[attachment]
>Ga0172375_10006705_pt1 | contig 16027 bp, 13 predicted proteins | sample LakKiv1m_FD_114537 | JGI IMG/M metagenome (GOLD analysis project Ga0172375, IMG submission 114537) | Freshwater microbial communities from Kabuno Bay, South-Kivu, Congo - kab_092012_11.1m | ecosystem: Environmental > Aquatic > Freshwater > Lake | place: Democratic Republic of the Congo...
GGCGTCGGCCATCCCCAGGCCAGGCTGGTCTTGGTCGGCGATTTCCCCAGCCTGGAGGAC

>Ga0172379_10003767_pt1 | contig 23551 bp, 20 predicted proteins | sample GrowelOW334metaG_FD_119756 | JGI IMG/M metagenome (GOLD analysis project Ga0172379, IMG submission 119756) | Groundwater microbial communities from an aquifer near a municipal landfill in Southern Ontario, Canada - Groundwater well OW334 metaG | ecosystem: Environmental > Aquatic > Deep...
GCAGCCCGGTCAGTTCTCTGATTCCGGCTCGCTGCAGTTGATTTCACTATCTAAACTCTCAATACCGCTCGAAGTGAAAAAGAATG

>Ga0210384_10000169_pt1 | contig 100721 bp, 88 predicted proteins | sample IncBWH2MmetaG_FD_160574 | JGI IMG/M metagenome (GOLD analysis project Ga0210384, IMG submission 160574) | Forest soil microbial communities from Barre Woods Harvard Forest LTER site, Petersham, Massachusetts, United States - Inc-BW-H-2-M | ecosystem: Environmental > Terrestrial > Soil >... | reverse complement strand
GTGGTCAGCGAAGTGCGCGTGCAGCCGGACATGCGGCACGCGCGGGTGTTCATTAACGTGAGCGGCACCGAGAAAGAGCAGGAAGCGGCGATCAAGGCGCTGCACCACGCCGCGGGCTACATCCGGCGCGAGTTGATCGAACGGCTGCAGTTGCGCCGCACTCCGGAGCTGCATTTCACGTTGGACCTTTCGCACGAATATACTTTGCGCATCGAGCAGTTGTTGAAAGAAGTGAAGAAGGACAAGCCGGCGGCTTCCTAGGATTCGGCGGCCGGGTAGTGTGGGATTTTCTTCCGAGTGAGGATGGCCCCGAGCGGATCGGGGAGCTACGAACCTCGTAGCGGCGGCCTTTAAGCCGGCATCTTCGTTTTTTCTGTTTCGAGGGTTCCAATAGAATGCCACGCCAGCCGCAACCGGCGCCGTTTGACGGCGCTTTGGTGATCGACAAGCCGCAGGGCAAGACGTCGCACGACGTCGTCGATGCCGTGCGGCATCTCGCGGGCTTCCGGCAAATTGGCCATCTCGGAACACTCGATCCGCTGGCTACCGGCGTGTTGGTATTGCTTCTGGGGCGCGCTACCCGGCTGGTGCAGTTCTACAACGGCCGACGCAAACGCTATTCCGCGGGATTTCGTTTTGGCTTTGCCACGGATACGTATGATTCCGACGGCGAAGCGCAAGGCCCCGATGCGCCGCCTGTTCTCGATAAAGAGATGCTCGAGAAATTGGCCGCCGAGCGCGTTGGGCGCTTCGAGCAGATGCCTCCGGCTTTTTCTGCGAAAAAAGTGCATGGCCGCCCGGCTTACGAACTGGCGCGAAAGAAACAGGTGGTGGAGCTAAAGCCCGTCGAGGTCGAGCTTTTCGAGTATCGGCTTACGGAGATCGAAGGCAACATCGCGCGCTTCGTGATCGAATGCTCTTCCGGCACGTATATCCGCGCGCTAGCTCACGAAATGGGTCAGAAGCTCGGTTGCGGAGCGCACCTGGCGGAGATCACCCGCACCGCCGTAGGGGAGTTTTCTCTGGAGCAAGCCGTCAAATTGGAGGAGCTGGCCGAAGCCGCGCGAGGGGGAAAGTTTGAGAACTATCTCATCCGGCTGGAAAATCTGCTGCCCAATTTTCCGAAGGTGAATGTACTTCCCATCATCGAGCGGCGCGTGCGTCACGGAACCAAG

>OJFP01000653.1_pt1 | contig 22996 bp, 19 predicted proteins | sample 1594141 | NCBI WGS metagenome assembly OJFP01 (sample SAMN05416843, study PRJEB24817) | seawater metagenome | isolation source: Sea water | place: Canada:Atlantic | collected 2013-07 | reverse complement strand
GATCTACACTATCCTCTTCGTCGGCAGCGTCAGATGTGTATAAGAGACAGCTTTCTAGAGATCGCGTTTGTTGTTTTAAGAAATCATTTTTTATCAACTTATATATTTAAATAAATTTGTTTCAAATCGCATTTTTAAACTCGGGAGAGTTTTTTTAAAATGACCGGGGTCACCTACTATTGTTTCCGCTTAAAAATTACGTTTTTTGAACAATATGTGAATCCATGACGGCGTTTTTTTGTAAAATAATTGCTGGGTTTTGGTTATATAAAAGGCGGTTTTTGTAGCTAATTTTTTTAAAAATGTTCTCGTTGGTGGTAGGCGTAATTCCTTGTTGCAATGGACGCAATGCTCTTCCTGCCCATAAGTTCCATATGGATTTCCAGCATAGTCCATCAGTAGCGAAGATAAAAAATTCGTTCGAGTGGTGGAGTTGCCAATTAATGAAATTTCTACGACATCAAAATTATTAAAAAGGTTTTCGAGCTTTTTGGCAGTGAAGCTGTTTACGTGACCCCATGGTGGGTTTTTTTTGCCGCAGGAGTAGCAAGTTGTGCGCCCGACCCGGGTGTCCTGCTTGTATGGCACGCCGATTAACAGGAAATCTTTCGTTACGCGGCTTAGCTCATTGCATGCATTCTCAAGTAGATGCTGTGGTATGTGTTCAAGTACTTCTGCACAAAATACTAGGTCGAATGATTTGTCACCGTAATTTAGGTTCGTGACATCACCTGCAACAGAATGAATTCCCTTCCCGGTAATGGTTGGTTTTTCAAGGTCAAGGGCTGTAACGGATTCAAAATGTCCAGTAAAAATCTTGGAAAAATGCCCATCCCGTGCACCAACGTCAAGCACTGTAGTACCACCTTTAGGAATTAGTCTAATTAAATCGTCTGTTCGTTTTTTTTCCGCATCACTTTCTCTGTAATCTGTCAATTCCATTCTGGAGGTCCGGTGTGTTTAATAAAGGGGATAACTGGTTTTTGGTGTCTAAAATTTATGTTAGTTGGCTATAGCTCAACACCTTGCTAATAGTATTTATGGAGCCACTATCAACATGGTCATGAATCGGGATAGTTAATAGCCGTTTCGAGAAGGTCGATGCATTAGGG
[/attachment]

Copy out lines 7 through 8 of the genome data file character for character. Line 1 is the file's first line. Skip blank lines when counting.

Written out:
>OJFP01000653.1_pt1 | contig 22996 bp, 19 predicted proteins | sample 1594141 | NCBI WGS metagenome assembly OJFP01 (sample SAMN05416843, study PRJEB24817) | seawater metagenome | isolation source: Sea water | place: Canada:Atlantic | collected 2013-07 | reverse complement strand
GATCTACACTATCCTCTTCGTCGGCAGCGTCAGATGTGTATAAGAGACAGCTTTCTAGAGATCGCGTTTGTTGTTTTAAGAAATCATTTTTTATCAACTTATATATTTAAATAAATTTGTTTCAAATCGCATTTTTAAACTCGGGAGAGTTTTTTTAAAATGACCGGGGTCACCTACTATTGTTTCCGCTTAAAAATTACGTTTTTTGAACAATATGTGAATCCATGACGGCGTTTTTTTGTAAAATAATTGCTGGGTTTTGGTTATATAAAAGGCGGTTTTTGTAGCTAATTTTTTTAAAAATGTTCTCGTTGGTGGTAGGCGTAATTCCTTGTTGCAATGGACGCAATGCTCTTCCTGCCCATAAGTTCCATATGGATTTCCAGCATAGTCCATCAGTAGCGAAGATAAAAAATTCGTTCGAGTGGTGGAGTTGCCAATTAATGAAATTTCTACGACATCAAAATTATTAAAAAGGTTTTCGAGCTTTTTGGCAGTGAAGCTGTTTACGTGACCCCATGGTGGGTTTTTTTTGCCGCAGGAGTAGCAAGTTGTGCGCCCGACCCGGGTGTCCTGCTTGTATGGCACGCCGATTAACAGGAAATCTTTCGTTACGCGGCTTAGCTCATTGCATGCATTCTCAAGTAGATGCTGTGGTATGTGTTCAAGTACTTCTGCACAAAATACTAGGTCGAATGATTTGTCACCGTAATTTAGGTTCGTGACATCACCTGCAACAGAATGAATTCCCTTCCCGGTAATGGTTGGTTTTTCAAGGTCAAGGGCTGTAACGGATTCAAAATGTCCAGTAAAAATCTTGGAAAAATGCCCATCCCGTGCACCAACGTCAAGCACTGTAGTACCACCTTTAGGAATTAGTCTAATTAAATCGTCTGTTCGTTTTTTTTCCGCATCACTTTCTCTGTAATCTGTCAATTCCATTCTGGAGGTCCGGTGTGTTTAATAAAGGGGATAACTGGTTTTTGGTGTCTAAAATTTATGTTAGTTGGCTATAGCTCAACACCTTGCTAATAGTATTTATGGAGCCACTATCAACATGGTCATGAATCGGGATAGTTAATAGCCGTTTCGAGAAGGTCGATGCATTAGGG